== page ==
The Milky Way over Jackson Hole, Wyoming
Have you ever wanted to take award-winning night sky photos? The Milky Way is a great place to start, since it provides so much drama all on its own. Add in a gorgeous snowy landscape, or some well-placed light pollution, and you're getting somewhere. You don't even have to have super fancy photography gear, or know the ins and outs of complicated software to stack multiple images to get an amazing shot. This particular photo from September of this year is a single 25-second exposure using a Samyang 14mm lens and Canon 6D. The glow from the urban area below the stars makes the Milky Way look almost like smoke from a camp fire.
We have some simple tips that will get you on the right path for Milky Way photography. Meanwhile, Ben Canales, a professional who works extensively in the night sky niche, walks us through how to capture an image in the field in this great video tutorial. But basically what you want is a dark sky, a camera with high ISO capabilities and live view, a wide-angle lens that is at least f/2.8 or faster, a tripod, and patience. Locate the milky way, compose your shot (remember some of these rules for landscape photography), get your camera settings ready, and using either a trigger release or a delayed shutter release, hit the "Go!" button. When you have your image, you'll be able to clean up issues like noise and tweak the exposure a little in post-processing.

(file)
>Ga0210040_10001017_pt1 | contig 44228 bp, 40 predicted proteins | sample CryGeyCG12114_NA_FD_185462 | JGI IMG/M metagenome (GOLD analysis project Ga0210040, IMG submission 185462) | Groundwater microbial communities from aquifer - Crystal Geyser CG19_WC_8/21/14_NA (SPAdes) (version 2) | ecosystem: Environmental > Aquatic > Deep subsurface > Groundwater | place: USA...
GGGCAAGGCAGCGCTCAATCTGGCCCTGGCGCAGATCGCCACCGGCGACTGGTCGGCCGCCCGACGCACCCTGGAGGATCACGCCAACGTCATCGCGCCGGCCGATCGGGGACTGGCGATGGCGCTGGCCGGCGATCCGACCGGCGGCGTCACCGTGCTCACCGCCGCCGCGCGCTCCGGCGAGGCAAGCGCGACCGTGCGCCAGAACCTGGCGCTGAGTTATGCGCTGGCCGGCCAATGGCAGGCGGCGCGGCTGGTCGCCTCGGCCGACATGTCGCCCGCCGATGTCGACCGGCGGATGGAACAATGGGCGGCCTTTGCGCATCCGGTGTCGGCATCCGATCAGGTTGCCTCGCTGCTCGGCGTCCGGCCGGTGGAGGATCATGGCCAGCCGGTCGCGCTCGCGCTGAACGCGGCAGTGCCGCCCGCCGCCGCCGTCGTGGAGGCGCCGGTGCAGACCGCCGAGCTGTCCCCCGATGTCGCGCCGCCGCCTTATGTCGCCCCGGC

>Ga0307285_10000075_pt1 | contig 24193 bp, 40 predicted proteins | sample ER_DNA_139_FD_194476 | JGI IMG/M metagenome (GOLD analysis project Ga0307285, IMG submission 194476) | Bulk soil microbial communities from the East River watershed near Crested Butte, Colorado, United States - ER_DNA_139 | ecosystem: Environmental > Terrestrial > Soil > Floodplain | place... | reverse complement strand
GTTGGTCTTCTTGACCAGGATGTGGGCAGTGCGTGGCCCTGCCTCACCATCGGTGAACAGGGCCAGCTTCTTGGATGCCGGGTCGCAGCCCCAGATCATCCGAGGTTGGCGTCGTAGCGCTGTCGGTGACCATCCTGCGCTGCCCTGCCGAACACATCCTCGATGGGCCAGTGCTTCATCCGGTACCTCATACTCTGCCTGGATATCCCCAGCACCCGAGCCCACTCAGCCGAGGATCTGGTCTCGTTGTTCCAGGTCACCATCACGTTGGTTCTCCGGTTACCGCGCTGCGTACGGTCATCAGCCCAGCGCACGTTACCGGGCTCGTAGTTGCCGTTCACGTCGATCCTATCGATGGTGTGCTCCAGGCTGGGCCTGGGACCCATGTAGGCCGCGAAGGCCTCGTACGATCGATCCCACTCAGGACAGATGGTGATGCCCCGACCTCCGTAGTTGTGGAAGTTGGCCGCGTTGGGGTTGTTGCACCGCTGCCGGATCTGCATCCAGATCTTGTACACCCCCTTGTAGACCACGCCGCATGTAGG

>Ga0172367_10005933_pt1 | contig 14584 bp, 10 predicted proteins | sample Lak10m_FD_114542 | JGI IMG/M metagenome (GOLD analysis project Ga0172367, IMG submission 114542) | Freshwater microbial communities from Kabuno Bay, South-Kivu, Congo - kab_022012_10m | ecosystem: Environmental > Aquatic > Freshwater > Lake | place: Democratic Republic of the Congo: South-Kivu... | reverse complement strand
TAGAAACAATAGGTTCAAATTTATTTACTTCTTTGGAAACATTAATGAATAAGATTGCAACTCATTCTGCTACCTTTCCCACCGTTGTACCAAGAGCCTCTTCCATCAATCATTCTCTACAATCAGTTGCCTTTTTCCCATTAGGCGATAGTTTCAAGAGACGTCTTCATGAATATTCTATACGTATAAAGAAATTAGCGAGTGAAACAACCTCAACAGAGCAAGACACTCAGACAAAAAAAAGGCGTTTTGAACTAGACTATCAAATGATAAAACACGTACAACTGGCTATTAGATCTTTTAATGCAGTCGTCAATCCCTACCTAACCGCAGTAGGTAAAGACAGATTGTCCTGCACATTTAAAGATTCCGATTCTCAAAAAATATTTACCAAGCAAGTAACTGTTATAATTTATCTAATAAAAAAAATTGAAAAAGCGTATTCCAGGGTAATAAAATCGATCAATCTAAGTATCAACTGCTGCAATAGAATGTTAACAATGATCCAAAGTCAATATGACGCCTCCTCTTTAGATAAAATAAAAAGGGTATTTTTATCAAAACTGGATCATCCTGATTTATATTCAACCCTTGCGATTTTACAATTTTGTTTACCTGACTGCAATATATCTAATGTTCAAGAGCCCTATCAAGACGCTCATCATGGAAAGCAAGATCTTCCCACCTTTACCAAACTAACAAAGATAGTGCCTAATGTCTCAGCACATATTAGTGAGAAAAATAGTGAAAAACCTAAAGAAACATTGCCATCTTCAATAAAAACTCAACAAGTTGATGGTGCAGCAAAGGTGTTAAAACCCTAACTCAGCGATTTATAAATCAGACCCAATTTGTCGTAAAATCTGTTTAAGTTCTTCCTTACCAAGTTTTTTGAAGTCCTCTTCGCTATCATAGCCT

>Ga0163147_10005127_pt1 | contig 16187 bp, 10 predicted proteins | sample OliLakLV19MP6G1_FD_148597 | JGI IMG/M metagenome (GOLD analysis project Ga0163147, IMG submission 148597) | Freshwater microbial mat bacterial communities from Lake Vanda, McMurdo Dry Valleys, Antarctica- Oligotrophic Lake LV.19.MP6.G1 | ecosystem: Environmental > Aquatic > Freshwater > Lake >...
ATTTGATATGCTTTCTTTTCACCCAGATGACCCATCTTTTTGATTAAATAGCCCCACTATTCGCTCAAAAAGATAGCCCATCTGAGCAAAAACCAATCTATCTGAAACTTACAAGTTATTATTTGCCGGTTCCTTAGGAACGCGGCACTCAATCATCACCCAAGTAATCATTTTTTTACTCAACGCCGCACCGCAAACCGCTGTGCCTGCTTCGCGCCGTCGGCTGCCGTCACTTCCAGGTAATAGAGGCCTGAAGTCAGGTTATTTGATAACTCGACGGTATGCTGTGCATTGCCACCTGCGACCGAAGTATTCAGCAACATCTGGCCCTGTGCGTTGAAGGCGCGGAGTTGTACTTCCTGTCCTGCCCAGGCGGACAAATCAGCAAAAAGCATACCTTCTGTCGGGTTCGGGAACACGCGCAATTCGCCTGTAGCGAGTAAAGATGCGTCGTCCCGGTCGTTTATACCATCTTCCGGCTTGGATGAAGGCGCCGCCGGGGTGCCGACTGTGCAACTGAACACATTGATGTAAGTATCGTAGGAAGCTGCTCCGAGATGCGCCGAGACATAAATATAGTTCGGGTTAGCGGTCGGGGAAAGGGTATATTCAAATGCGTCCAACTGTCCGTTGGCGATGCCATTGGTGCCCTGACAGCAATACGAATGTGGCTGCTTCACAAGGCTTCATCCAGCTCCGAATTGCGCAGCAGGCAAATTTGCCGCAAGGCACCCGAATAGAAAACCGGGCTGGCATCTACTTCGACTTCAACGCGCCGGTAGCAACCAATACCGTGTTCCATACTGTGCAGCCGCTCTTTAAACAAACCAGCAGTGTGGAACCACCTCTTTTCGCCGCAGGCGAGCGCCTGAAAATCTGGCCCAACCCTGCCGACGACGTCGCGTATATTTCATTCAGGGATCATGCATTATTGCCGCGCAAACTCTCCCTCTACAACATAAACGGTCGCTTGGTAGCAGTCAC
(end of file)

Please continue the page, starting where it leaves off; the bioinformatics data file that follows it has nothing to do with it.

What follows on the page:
The more you learn about photographing the Milky Way, the more you can challenge yourself for amazing compositions and top-notch post-processing skills. But you certainly don't need all that to get started. Don't feel intimidated at all, just get out there and go for it! Now that winter nights are longer, you'll have even more opportunity to get out there, capture jaw-dropping photos and wow the world with your starry photos.
- How to take clear photos of a light-polluted Milky Way
- Study compares the Milky Way to similar galaxies
Want to see more great photos? Check out MNN’s photo blog